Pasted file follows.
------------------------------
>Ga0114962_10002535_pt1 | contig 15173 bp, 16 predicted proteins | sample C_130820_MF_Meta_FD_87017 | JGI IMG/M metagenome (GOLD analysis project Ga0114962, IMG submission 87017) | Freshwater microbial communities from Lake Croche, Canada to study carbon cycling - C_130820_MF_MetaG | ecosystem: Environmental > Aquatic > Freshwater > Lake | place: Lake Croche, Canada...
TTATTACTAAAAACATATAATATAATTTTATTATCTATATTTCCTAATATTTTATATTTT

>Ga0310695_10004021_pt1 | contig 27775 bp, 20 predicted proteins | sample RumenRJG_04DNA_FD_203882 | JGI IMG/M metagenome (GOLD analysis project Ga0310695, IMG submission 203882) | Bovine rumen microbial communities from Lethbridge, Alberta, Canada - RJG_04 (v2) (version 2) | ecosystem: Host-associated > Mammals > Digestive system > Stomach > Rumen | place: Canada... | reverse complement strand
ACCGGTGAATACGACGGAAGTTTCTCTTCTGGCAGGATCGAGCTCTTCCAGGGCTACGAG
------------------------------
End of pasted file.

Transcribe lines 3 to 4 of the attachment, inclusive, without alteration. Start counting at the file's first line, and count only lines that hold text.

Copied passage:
>Ga0310695_10004021_pt1 | contig 27775 bp, 20 predicted proteins | sample RumenRJG_04DNA_FD_203882 | JGI IMG/M metagenome (GOLD analysis project Ga0310695, IMG submission 203882) | Bovine rumen microbial communities from Lethbridge, Alberta, Canada - RJG_04 (v2) (version 2) | ecosystem: Host-associated > Mammals > Digestive system > Stomach > Rumen | place: Canada... | reverse complement strand
ACCGGTGAATACGACGGAAGTTTCTCTTCTGGCAGGATCGAGCTCTTCCAGGGCTACGAG